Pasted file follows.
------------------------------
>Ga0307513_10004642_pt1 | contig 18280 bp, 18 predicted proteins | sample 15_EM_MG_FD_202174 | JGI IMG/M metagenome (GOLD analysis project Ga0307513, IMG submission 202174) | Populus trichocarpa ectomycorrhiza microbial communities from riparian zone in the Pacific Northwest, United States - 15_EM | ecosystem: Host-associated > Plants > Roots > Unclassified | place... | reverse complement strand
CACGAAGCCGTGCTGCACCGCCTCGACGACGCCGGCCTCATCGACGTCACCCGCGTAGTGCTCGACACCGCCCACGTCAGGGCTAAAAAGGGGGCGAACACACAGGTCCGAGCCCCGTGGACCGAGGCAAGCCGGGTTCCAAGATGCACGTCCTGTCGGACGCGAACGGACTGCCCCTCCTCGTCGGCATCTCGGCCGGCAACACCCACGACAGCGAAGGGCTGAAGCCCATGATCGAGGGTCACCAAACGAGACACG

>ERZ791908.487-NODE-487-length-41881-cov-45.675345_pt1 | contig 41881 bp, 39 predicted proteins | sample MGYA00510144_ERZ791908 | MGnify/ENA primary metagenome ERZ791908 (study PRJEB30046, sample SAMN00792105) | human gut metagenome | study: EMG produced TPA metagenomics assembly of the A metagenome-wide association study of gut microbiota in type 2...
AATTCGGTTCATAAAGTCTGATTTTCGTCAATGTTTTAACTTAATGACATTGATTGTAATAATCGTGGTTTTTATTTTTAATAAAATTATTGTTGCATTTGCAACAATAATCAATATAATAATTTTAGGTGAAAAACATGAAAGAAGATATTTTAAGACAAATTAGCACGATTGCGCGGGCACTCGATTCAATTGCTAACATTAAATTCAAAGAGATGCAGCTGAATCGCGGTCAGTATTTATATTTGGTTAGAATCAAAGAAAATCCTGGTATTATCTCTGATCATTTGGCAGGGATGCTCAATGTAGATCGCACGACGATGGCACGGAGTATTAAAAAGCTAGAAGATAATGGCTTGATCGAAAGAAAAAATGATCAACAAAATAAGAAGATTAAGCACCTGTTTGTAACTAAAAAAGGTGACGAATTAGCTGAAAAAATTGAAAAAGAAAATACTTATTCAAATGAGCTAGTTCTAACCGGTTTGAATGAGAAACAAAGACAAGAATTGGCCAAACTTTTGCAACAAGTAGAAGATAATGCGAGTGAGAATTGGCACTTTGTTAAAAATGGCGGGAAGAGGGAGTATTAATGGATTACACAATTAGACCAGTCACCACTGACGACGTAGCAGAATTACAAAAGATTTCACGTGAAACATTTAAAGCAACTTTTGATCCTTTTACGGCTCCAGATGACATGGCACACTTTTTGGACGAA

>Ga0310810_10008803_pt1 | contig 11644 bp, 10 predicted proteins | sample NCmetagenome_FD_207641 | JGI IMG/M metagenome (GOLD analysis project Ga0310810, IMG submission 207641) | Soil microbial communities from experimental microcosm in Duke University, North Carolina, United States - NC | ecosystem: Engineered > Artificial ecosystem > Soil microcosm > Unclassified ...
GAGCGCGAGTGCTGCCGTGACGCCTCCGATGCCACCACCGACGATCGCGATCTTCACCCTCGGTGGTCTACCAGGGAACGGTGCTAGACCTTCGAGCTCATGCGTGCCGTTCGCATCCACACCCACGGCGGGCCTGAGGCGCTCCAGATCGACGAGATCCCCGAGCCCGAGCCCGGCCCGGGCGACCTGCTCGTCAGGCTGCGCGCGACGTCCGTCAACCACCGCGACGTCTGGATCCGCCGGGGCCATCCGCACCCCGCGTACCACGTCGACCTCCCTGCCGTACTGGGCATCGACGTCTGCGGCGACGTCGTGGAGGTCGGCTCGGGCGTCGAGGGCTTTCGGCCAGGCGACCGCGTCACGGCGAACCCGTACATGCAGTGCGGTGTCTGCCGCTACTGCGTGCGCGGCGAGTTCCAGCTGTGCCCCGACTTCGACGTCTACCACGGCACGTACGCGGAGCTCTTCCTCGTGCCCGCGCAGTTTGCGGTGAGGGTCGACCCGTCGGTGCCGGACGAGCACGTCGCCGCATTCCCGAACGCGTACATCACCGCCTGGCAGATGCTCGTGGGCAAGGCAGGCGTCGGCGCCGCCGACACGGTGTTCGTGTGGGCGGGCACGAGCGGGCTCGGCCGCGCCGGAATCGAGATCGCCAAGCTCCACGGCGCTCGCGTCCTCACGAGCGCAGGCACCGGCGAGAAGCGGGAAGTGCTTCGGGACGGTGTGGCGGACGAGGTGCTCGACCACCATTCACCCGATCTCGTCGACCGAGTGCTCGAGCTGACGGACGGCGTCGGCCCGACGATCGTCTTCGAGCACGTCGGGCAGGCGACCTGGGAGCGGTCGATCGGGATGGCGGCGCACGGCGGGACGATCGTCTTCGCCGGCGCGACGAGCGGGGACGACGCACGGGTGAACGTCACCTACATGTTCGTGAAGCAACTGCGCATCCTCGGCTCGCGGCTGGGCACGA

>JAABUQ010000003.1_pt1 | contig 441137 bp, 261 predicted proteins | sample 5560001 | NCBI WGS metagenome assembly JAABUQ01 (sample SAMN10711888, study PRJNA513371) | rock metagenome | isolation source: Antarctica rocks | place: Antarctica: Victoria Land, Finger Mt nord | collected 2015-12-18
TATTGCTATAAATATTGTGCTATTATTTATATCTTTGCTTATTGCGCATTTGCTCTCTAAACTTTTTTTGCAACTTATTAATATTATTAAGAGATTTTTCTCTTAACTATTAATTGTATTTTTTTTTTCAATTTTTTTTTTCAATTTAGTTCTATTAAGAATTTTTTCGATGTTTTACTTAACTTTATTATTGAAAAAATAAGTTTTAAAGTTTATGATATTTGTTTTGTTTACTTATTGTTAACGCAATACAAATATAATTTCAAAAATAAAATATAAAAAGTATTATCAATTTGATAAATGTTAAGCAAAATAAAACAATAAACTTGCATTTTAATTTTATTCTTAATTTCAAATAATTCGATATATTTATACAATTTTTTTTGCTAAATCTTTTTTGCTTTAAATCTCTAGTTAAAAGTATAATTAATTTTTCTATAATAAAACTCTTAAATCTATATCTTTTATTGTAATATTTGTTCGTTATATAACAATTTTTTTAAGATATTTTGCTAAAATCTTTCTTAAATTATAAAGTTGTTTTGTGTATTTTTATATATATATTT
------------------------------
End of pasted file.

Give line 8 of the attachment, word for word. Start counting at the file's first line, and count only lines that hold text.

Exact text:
TATTGCTATAAATATTGTGCTATTATTTATATCTTTGCTTATTGCGCATTTGCTCTCTAAACTTTTTTTGCAACTTATTAATATTATTAAGAGATTTTTCTCTTAACTATTAATTGTATTTTTTTTTTCAATTTTTTTTTTCAATTTAGTTCTATTAAGAATTTTTTCGATGTTTTACTTAACTTTATTATTGAAAAAATAAGTTTTAAAGTTTATGATATTTGTTTTGTTTACTTATTGTTAACGCAATACAAATATAATTTCAAAAATAAAATATAAAAAGTATTATCAATTTGATAAATGTTAAGCAAAATAAAACAATAAACTTGCATTTTAATTTTATTCTTAATTTCAAATAATTCGATATATTTATACAATTTTTTTTGCTAAATCTTTTTTGCTTTAAATCTCTAGTTAAAAGTATAATTAATTTTTCTATAATAAAACTCTTAAATCTATATCTTTTATTGTAATATTTGTTCGTTATATAACAATTTTTTTAAGATATTTTGCTAAAATCTTTCTTAAATTATAAAGTTGTTTTGTGTATTTTTATATATATATTT